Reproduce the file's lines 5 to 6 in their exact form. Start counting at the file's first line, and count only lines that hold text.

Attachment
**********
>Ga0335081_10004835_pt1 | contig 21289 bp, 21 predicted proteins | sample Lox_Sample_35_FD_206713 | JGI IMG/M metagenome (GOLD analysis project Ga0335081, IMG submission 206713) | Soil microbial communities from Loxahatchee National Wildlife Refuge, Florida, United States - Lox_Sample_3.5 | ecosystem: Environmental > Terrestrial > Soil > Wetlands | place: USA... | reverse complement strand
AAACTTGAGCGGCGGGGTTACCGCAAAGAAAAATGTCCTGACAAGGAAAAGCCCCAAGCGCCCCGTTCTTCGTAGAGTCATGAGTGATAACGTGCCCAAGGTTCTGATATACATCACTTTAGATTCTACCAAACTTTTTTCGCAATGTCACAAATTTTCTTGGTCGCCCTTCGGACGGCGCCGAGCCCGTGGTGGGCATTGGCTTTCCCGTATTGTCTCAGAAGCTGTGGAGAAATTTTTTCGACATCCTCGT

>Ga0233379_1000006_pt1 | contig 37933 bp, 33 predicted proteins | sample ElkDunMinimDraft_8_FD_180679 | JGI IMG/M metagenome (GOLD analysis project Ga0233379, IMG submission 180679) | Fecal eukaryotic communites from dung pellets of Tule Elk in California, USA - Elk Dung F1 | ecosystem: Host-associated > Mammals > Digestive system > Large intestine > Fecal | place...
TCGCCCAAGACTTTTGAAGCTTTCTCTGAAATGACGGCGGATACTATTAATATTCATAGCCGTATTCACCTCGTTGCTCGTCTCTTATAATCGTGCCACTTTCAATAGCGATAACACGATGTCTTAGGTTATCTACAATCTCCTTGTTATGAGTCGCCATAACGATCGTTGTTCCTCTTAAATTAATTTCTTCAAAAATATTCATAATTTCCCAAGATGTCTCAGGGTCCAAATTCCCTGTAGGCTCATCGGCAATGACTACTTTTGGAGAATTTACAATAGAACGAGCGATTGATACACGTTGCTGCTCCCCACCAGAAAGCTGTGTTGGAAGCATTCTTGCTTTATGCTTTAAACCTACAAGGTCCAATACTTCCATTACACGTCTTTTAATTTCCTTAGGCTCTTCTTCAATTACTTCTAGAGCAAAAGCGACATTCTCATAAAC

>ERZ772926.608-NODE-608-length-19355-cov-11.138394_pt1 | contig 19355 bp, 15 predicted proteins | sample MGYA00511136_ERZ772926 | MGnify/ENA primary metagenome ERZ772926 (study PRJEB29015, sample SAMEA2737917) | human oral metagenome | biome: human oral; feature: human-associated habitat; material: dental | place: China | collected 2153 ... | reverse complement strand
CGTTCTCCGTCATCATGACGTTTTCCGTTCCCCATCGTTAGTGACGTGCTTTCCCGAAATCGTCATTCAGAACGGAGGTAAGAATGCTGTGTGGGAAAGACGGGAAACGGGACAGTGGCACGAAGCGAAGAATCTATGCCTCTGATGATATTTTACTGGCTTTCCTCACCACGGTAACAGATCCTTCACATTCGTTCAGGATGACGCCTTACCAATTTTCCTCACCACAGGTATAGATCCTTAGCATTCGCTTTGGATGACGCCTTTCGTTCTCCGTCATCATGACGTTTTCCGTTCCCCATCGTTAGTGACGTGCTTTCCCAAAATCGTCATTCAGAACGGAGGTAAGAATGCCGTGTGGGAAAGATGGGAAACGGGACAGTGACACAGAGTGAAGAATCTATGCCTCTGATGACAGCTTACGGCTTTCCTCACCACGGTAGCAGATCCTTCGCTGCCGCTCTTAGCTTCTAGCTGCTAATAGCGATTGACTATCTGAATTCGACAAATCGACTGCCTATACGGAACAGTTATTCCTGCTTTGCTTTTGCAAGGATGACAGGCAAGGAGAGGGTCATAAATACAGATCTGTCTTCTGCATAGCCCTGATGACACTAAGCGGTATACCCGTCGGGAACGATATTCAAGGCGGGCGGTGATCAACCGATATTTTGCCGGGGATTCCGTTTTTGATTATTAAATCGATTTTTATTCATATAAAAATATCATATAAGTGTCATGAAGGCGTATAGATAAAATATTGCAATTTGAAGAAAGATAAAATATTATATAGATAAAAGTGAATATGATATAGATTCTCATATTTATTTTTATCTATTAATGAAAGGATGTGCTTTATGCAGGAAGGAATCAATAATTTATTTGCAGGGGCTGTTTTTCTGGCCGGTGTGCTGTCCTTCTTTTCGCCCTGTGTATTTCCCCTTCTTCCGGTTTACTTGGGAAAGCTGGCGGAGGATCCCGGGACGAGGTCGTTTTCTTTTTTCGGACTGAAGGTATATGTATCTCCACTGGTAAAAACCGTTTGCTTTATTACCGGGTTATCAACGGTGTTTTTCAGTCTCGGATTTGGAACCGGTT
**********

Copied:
>ERZ772926.608-NODE-608-length-19355-cov-11.138394_pt1 | contig 19355 bp, 15 predicted proteins | sample MGYA00511136_ERZ772926 | MGnify/ENA primary metagenome ERZ772926 (study PRJEB29015, sample SAMEA2737917) | human oral metagenome | biome: human oral; feature: human-associated habitat; material: dental | place: China | collected 2153 ... | reverse complement strand
CGTTCTCCGTCATCATGACGTTTTCCGTTCCCCATCGTTAGTGACGTGCTTTCCCGAAATCGTCATTCAGAACGGAGGTAAGAATGCTGTGTGGGAAAGACGGGAAACGGGACAGTGGCACGAAGCGAAGAATCTATGCCTCTGATGATATTTTACTGGCTTTCCTCACCACGGTAACAGATCCTTCACATTCGTTCAGGATGACGCCTTACCAATTTTCCTCACCACAGGTATAGATCCTTAGCATTCGCTTTGGATGACGCCTTTCGTTCTCCGTCATCATGACGTTTTCCGTTCCCCATCGTTAGTGACGTGCTTTCCCAAAATCGTCATTCAGAACGGAGGTAAGAATGCCGTGTGGGAAAGATGGGAAACGGGACAGTGACACAGAGTGAAGAATCTATGCCTCTGATGACAGCTTACGGCTTTCCTCACCACGGTAGCAGATCCTTCGCTGCCGCTCTTAGCTTCTAGCTGCTAATAGCGATTGACTATCTGAATTCGACAAATCGACTGCCTATACGGAACAGTTATTCCTGCTTTGCTTTTGCAAGGATGACAGGCAAGGAGAGGGTCATAAATACAGATCTGTCTTCTGCATAGCCCTGATGACACTAAGCGGTATACCCGTCGGGAACGATATTCAAGGCGGGCGGTGATCAACCGATATTTTGCCGGGGATTCCGTTTTTGATTATTAAATCGATTTTTATTCATATAAAAATATCATATAAGTGTCATGAAGGCGTATAGATAAAATATTGCAATTTGAAGAAAGATAAAATATTATATAGATAAAAGTGAATATGATATAGATTCTCATATTTATTTTTATCTATTAATGAAAGGATGTGCTTTATGCAGGAAGGAATCAATAATTTATTTGCAGGGGCTGTTTTTCTGGCCGGTGTGCTGTCCTTCTTTTCGCCCTGTGTATTTCCCCTTCTTCCGGTTTACTTGGGAAAGCTGGCGGAGGATCCCGGGACGAGGTCGTTTTCTTTTTTCGGACTGAAGGTATATGTATCTCCACTGGTAAAAACCGTTTGCTTTATTACCGGGTTATCAACGGTGTTTTTCAGTCTCGGATTTGGAACCGGTT